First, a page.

'Tales Of The Cocktail' Sold To New Owner, To Be Nonprofit Event

NEW ORLEANS (AP) — A New Orleans bar and spirits conference whose founders were criticized for racial insensitivity is being sold.

News media report that two New Orleans business owners recently signed a letter of intent to buy Tales of the Cocktail and say they plan to turn the conference into a nonprofit event to benefit the city and industry.

Controversy arose in March, after conference founder Ann Tuennerman posted video of herself in blackface as part of an African-American group that parades in blackface on Mardi Gras, with a comment by her husband that many found racially insulting.

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Ann Tuennerman had apologized, Paul Tuennerman had resigned and apologized, the organization created a diversity council, and the controversy seemed to have calmed. But it reignited in September, after Ann Tuennerman reappointed her husband to his old job at Tales of the Cocktail.

Days later, both Tuennermans said they were leaving the event and would sell MOJO91 LLC, the private company that runs the conference.

News media report that the prospective buyers are Gary Solomon Jr., who runs an entertainment and event production company that has worked with the conference in past years, and Neal Bodenheimer, co-owner of a cocktail bar and a restaurant.

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"I've been working really hard to find a buyer for this thing," Bodenheimer told Nola.com ' The Times-Picayune. "If Tales went under, the effect on the city would be devastating. When I found out the Solomons were interested, I was over the moon."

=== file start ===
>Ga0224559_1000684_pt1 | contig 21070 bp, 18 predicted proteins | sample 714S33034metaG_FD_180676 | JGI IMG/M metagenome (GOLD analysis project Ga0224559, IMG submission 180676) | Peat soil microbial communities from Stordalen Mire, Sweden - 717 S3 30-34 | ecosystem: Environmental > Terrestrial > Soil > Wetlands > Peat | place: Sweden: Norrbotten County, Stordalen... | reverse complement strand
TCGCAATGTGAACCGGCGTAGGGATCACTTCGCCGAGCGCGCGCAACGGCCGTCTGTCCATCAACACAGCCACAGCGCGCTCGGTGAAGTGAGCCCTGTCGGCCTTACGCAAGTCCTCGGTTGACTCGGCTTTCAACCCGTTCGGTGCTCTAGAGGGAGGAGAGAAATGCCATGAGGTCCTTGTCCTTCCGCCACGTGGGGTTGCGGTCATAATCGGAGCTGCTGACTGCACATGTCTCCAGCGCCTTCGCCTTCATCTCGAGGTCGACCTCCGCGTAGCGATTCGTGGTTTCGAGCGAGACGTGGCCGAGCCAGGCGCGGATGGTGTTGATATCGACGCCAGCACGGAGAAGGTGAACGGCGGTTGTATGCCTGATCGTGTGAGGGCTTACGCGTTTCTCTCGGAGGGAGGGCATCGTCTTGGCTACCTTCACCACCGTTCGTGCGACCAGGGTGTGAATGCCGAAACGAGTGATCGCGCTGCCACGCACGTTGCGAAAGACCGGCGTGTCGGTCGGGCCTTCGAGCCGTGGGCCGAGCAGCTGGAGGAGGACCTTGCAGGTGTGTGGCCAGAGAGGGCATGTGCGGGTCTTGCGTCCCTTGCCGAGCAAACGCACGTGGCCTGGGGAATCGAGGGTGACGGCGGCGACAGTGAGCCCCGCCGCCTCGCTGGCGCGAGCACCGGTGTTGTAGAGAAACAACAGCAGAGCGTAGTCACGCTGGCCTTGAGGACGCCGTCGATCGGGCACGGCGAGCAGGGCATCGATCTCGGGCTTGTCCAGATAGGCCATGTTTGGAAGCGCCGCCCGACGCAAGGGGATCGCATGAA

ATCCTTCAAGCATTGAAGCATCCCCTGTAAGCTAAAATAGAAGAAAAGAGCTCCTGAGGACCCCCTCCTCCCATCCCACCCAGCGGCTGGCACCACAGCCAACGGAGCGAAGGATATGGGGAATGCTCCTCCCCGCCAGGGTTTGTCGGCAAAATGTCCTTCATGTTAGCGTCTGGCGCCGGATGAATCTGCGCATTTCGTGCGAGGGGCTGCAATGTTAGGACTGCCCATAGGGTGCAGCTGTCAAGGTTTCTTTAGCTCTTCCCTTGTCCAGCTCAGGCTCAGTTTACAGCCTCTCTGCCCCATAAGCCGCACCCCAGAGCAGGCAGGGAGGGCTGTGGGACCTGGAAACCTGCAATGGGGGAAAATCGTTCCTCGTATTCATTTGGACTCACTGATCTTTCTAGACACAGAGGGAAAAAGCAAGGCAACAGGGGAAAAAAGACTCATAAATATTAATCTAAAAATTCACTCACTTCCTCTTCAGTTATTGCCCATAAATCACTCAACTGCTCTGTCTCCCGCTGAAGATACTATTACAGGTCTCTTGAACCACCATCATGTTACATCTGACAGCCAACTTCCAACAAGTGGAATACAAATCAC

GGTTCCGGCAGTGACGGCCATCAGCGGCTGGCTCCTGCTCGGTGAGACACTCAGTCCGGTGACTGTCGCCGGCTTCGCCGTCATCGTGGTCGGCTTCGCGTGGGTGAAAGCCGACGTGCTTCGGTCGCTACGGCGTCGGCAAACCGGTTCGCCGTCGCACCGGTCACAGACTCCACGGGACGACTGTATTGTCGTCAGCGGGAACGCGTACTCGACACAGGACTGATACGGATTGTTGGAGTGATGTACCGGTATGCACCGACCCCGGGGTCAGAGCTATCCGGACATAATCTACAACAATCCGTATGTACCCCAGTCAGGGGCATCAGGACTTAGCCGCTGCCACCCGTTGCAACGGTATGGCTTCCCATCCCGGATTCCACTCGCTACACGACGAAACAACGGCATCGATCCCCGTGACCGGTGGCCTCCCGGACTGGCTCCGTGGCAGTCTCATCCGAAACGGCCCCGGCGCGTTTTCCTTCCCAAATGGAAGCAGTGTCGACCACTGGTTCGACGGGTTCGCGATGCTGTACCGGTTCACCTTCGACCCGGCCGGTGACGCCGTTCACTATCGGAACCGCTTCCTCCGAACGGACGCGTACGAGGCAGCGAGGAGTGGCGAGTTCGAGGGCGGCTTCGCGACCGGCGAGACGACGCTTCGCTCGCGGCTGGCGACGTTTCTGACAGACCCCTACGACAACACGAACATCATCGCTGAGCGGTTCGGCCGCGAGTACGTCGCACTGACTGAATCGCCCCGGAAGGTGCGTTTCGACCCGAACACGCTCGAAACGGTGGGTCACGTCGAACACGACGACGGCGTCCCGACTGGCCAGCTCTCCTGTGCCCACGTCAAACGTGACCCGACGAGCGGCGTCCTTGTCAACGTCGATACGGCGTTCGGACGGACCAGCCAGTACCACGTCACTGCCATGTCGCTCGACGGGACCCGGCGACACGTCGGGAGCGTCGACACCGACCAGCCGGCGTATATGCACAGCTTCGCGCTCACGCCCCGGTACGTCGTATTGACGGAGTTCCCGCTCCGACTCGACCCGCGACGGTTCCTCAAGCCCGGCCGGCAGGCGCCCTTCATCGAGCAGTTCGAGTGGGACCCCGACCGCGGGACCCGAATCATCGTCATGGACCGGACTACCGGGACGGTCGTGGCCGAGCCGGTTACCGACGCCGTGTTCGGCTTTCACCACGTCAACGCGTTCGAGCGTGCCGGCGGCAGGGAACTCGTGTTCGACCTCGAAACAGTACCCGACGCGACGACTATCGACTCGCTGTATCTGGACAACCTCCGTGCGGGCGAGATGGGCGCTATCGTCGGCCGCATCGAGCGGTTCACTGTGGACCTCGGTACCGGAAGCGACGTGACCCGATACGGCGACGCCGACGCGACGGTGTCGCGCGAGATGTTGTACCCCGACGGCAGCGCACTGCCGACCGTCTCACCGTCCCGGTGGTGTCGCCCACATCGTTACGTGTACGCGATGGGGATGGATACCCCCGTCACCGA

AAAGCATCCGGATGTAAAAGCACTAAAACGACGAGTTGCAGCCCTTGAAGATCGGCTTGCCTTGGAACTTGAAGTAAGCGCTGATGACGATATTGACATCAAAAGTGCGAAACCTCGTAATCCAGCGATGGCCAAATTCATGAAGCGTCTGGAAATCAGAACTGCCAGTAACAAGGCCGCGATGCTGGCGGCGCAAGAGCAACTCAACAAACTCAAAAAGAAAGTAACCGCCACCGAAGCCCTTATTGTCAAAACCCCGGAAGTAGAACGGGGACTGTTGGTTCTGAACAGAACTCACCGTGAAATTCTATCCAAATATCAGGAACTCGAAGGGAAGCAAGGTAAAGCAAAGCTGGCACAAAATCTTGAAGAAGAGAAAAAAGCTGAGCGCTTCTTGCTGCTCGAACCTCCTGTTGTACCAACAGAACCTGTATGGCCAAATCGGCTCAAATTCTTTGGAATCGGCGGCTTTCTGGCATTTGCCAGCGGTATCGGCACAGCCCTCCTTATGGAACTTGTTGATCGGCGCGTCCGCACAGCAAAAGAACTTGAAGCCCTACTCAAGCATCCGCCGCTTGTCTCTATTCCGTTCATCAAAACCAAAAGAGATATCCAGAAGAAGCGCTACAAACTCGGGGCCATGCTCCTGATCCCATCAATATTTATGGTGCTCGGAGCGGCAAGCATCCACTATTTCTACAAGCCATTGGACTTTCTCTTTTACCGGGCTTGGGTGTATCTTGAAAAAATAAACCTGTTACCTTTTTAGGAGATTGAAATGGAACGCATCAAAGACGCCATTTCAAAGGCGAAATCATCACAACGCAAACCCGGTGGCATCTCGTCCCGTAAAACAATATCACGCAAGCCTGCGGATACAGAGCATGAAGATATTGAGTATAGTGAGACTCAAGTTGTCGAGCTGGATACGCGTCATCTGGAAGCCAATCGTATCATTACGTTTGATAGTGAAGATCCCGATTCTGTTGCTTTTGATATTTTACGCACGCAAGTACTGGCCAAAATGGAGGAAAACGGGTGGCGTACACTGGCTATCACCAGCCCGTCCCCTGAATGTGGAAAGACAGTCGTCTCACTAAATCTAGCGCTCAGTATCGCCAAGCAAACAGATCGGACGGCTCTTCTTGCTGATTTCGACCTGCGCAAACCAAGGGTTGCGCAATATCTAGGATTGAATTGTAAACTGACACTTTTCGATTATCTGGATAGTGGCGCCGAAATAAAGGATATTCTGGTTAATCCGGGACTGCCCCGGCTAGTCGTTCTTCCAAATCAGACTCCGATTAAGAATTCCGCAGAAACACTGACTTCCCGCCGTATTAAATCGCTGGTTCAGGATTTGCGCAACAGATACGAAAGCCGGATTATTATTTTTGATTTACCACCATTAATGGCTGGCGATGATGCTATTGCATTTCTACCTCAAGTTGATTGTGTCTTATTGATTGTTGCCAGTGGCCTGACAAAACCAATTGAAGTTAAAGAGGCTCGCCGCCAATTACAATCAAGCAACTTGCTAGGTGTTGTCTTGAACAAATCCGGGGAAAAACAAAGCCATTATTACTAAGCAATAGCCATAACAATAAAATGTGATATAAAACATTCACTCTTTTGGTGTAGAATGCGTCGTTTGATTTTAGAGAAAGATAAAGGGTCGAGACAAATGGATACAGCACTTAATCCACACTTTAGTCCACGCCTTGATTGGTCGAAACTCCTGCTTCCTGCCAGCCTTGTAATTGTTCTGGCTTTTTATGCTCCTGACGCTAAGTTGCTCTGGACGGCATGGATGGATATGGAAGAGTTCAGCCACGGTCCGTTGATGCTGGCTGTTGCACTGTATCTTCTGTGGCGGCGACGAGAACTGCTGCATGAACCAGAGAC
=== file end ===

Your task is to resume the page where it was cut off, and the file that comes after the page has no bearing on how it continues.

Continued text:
The partners cite a University of New Orleans report that the conference, which grew from a walking tour of New Orleans bars, has nearly a $19 million impact on New Orleans.

"I think a lot of New Orleanians don't understand that Tales is not a weeklong party about cocktails," Solomon told The New Orleans Advocate. "It's the cocktail industry's main destination annually for sharing information and developing their craft."

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In an email to The New York Times, Ann Tuennerman said nearly two dozen parties had asked about taking over the event. "We did not accept the highest offer," she wrote. "There were other factors that were more important. Paul and I believe that Solomon and Bodenheimer will be the best stewards of the brands and share the same values as us."

Solomon said the partners have not decided which causes the nonprofit event should support. Addiction, education and diversity are hot topics in the business, he noted.

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